Indeed, growing research is showing that probiotics, which influence gut serotonin, can enhance emotional well-being. One such study explored the effects of a multi-strain probiotic supplement on mood and anxiety as well as neurotransmitters like serotonin, C-reactive protein, dopamine, and cortisol.
In the study, 70 healthy men and women took a multi-strain probiotic or a placebo for six weeks. They completed mood and anxiety level questionnaires periodically, and their blood concentrations of neurotransmitters were monitored.
The results were promising for the probiotics group. After four and six weeks of supplementing, they reported significant improvements in mood and anxiety, and these benefits persisted after they stopped taking the probiotics. Interestingly, while no change in the levels of other neurotransmitters was observed, the serotonin concentrations in the blood increased.
The researchers conclude that probiotics aid serotonin production, which, in turn, can enhance cognitive function and mood. This improvement in mood and mental state is important in managing anxiety. Additionally, a more balanced mood can lessen the urge for emotional eating, as it helps people handle difficult situations better without turning to food for comfort.
Alongside enhancing mood, probiotics are known to temper stress levels, which helps diminish stress-related cravings and lessen emotional eating. The way probiotics achieve this is by regulating cortisol production, a key stress hormone.
To explore these stress-lowering effects, researchers carried out a study on Lactobacillus plantarum 299v to see its impact on young adults during exam periods, a time known for increased stress.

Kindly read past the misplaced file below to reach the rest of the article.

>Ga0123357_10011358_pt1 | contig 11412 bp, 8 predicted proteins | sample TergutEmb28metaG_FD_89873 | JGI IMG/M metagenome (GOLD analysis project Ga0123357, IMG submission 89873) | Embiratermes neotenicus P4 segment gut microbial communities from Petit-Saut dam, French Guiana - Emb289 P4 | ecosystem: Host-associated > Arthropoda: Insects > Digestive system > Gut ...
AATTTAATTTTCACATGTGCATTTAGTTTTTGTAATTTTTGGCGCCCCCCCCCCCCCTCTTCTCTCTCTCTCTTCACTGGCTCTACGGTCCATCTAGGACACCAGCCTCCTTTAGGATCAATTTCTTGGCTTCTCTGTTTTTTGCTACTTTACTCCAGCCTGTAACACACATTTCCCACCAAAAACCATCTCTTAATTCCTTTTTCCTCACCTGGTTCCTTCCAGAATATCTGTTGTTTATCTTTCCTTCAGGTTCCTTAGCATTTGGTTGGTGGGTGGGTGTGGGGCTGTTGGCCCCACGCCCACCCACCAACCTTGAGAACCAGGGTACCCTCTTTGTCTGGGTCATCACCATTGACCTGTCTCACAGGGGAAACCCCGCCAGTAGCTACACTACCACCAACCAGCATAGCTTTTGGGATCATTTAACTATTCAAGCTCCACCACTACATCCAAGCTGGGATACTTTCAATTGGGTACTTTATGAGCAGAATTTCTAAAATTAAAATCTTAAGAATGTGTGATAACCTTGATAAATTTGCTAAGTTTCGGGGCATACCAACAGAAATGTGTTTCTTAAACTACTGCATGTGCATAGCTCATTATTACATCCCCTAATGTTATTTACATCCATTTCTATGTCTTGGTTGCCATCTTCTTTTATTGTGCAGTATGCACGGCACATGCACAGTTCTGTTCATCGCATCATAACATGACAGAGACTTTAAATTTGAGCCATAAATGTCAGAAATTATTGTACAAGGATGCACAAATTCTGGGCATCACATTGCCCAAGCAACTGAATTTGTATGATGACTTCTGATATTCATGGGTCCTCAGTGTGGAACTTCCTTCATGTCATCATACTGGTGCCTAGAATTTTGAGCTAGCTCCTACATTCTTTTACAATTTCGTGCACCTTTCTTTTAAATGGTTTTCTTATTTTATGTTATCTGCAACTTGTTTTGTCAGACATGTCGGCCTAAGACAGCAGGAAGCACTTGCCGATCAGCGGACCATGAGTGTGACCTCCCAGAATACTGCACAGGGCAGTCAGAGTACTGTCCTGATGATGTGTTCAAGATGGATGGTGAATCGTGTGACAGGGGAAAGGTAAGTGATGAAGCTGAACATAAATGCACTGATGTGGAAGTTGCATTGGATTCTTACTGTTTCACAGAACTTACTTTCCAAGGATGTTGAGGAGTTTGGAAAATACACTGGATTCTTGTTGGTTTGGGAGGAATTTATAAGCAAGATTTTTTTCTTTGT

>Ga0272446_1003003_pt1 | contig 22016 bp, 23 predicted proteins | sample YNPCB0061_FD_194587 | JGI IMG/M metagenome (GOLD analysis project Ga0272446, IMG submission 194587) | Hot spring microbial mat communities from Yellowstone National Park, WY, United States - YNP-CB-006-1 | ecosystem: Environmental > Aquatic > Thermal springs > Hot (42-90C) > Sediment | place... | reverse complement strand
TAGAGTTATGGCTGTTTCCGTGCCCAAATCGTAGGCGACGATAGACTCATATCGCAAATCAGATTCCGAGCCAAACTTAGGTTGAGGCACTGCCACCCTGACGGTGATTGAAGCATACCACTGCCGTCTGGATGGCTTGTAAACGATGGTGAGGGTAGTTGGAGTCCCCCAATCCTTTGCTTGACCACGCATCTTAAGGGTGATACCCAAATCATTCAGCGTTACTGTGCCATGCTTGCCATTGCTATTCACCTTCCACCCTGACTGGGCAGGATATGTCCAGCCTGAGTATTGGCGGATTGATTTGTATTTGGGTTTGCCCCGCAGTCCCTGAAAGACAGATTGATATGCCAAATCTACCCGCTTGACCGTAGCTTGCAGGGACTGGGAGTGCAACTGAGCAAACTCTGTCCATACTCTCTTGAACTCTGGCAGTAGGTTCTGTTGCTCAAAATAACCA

The study involved 41 students who were given either the probiotic or a placebo every day for two weeks before their exams. To measure the probiotic’s effectiveness, researchers analyzed the participants’ saliva for cortisol levels, using it as a stress indicator. The students provided saliva samples throughout the study, and their stress levels were measured through a perceived stress test. Additionally, researchers monitored the increase in beneficial lactobacilli in the participants’ saliva.
The outcomes revealed that the probiotics group had a higher level of lactobacilli, an indicator that they had effectively colonized the mouth. What is more, there was a notable decrease in cortisol levels in the group taking the probiotic compared to those on the placebo, suggesting that the probiotic was effective in reducing stress.
These findings highlight the beneficial role of probiotics in managing stress indicators like cortisol. This could be especially useful for people in stressful situations that can lead to stress-induced behaviors like emotional eating.
Harnessing Probiotic Foods to Combat Emotional Eating
Incorporating probiotic-rich foods into your diet is a practical way to harness their benefits for emotional eating. Foods like yogurt and miso, rich in beneficial bacteria, offer more than just gut health support. They contribute to the trio of probiotics’ advantages: enhancing mood, regulating appetite, and reducing stress, adding a lighter, more balanced feel to daily life.
Made by fermenting milk with live bacterial cultures, yogurt is an excellent source of probiotics. Not all yogurts are created equal, however. For optimal results, look for labels that mention “live and active cultures” that contribute to gut health. Plain, unsweetened yogurt is the healthiest choice, as it is free from added sugars that can detract from its benefits.
Like yogurt, kefir is created by adding bacterial cultures to milk. But what sets it apart is the addition of special yeast which enhances its probiotic profile. This broader range of probiotics may offer more significant benefits than other dairy-based sources. Again, for the full health advantages, choose the plain varieties to avoid the added sugars present in flavored options.
Another fermented favorite, sauerkraut is a traditional cabbage dish rich in live probiotics. The fermentation process that sauerkraut undergoes transforms the natural sugars in cabbage into lactic acid which encourages the growth of good bacteria.
Similar to yogurt and kefir, not all sauerkraut on the market will be rich in probiotics. You should choose those that have been naturally fermented and sold fresh, as these types are more likely to contain live and active cultures.